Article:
Dignified kitty is dignified

Dignified kitty is dignified! Yeah, tough to be too serious with this relaxed silly girl on my lap as I type! :)

I try to remember that in life: they grays may seem dull, but they're the preface to renewed beauty and life. Scholastically, I've officially advanced to Candidacy now — I have the school's permission to do my dissertation — and I suspect there will be several "grays" in my dissertation process, as well as both disappointments and delights in the interviewing. I'm working to keep the cyclical nature of life in mind as I start on this round of my journey. I have to remember both to keep a thoughtful, constant eye on myself as well as to give caring and compassion to those who don't want to be self-reflective.

I'll freely admit that confuses me, actually. How can you not be intrigued by your very Self? What mystery is greater? Yet I know several people who've told me, either indirectly or flat-out, that they don't want to "know" themselves. The reasons range from an impatient, "I'm too busy for that stuff!" (which sounds like a somewhat fearful excuse to me — I've made that one myself, after all) through to what I suspect is a far more honest, "I’m afraid of what I'll find." What perplexes me — and what my friend couldn't answer — is that if there's something they don't like within themselves… how can they change it until they know that? I've made quite a few changes in my life due to small and/or unpleasant self-realizations, after all. I find being alone with myself far more comfortable as a result, in fact. Admittedly, complacency is one of the stumbling blocks I have to keep watch for, but I do try. It's one of the (more non-conscious) reasons I chose to drive across the country, in fact, a few years ago: I wanted to know if I actually liked myself enough to spend an extended period of time alone with me. I was actually rather pleased to discover it was a pleasure to do so.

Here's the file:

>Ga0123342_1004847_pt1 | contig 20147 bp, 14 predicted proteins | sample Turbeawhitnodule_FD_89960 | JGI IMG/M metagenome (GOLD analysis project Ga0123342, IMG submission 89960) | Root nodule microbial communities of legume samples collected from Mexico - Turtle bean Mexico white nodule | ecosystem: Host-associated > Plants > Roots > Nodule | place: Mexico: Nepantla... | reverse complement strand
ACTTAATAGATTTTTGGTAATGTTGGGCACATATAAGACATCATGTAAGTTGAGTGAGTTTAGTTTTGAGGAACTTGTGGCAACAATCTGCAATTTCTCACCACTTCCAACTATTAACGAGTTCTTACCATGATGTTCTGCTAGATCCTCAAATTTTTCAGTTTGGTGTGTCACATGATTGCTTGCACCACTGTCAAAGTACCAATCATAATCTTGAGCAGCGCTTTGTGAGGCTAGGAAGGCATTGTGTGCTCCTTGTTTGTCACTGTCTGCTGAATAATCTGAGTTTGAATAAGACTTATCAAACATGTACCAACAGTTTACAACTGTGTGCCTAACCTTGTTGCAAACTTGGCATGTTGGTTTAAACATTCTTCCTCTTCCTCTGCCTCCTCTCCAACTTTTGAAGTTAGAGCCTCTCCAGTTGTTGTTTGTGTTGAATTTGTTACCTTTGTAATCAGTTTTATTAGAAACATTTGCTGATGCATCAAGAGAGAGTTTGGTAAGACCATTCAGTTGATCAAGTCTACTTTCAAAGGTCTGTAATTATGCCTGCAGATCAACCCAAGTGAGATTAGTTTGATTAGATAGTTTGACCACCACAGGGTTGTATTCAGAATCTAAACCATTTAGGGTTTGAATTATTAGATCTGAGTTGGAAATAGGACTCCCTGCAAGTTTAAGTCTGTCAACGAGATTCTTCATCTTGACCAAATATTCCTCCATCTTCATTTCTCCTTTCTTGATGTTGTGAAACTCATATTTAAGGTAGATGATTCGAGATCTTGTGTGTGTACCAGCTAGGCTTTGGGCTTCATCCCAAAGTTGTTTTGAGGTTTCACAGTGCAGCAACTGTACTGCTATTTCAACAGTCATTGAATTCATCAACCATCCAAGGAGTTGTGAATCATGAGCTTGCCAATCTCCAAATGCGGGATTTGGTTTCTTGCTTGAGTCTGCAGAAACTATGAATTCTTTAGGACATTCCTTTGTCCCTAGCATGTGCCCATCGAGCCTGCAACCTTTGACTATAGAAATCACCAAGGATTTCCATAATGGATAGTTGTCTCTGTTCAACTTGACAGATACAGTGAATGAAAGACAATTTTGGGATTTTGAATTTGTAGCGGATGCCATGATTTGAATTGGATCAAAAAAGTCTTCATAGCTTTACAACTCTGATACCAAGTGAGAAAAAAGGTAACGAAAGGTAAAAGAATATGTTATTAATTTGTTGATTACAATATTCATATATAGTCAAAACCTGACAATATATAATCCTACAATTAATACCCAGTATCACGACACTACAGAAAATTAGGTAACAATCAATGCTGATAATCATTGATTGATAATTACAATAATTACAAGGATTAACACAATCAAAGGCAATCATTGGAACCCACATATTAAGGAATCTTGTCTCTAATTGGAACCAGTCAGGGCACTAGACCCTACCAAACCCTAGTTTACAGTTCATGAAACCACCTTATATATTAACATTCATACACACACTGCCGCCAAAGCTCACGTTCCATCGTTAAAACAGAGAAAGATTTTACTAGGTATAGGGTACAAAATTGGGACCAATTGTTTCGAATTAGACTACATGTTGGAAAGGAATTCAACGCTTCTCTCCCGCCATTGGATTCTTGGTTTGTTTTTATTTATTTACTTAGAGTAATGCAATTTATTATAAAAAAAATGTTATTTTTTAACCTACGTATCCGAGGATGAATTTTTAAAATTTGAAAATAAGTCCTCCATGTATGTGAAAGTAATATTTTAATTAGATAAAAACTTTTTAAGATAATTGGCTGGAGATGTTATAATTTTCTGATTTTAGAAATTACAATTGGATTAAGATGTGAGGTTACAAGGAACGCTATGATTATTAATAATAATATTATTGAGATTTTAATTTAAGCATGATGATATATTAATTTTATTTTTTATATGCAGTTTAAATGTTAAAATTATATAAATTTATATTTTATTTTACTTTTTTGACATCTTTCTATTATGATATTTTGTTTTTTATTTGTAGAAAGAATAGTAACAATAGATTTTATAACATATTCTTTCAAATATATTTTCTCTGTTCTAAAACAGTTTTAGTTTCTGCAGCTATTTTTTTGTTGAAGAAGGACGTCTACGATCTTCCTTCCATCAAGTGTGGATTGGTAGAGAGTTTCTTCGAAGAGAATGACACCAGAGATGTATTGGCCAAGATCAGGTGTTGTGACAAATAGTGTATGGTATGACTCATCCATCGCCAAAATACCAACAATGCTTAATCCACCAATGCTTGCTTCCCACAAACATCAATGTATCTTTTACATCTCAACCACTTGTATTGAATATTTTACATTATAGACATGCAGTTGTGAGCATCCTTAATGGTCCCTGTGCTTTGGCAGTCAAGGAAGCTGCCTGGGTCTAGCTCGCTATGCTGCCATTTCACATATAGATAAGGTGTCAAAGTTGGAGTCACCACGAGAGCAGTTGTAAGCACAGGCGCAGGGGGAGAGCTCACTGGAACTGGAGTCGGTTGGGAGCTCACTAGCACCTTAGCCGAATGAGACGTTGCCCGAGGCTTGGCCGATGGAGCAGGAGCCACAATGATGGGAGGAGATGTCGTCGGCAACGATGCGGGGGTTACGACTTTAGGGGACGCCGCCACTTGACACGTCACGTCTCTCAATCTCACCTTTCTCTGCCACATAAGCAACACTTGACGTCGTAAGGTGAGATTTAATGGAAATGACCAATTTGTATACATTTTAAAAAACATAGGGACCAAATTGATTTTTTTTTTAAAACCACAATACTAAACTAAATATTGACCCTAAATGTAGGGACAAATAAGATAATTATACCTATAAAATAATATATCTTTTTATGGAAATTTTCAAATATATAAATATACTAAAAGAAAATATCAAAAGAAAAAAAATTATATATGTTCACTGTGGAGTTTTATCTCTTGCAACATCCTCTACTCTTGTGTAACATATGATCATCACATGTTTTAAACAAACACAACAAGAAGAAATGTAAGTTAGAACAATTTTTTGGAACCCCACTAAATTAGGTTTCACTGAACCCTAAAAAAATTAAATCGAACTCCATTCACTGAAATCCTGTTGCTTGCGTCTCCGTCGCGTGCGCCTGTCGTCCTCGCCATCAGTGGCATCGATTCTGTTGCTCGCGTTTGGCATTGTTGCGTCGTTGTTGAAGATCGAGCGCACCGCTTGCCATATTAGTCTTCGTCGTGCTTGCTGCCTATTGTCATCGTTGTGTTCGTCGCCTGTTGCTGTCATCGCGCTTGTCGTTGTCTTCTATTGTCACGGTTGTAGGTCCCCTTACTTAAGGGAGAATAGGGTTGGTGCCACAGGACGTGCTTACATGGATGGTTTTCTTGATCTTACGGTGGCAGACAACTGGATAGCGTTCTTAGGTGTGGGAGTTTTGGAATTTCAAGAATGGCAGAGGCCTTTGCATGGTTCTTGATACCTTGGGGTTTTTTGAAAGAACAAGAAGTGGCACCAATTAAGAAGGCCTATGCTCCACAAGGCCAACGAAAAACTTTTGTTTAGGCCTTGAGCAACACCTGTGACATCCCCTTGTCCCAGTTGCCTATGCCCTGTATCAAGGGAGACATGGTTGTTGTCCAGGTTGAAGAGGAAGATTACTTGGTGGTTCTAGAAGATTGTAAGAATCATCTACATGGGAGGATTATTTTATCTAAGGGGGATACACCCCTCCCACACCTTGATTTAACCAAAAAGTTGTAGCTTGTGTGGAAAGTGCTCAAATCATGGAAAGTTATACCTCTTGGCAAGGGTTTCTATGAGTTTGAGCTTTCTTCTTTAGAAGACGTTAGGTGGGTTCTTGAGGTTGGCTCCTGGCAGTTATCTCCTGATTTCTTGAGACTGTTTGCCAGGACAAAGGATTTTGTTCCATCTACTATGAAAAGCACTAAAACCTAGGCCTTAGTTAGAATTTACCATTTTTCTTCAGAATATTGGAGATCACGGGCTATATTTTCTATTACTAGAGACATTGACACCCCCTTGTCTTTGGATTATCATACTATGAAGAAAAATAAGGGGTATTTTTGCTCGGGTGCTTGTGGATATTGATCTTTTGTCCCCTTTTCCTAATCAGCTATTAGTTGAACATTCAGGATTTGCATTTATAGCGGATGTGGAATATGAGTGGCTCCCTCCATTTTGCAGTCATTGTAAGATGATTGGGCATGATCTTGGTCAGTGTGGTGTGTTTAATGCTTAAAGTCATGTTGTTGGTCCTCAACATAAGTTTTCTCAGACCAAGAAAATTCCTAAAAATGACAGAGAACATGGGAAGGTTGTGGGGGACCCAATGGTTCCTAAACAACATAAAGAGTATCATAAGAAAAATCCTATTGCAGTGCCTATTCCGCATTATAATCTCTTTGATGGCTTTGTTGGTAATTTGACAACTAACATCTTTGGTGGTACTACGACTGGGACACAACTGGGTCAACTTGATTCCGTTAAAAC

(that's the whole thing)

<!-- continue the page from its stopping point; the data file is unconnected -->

Another thing I need to remember is kindness, both to others and to myself. I've seen the results of projecting self-disgust or self-hate onto others. It's not pretty — or healthy. So I try to recall that imperfections I see in others — unwitting/embarrassing errors in dress, say, or uncontrollable bodily reactions — are just part of being human… and I’m human too. It's easier to deliberately forgive that in myself, I've found — rather than simply ignoring it or blaming it on the dog or someone else or whatever — when I'm willing to forgive it in others as well. That also means that just because I take fascinated joy in the never-ending voyage of self-discovery doesn't mean all my friends will as well — and it also means pushing them to do so when they're not ready is not the answer! If anything, it retards their slow-growing willingness to even entertain the idea. They'll get there in their own good time… not in mine.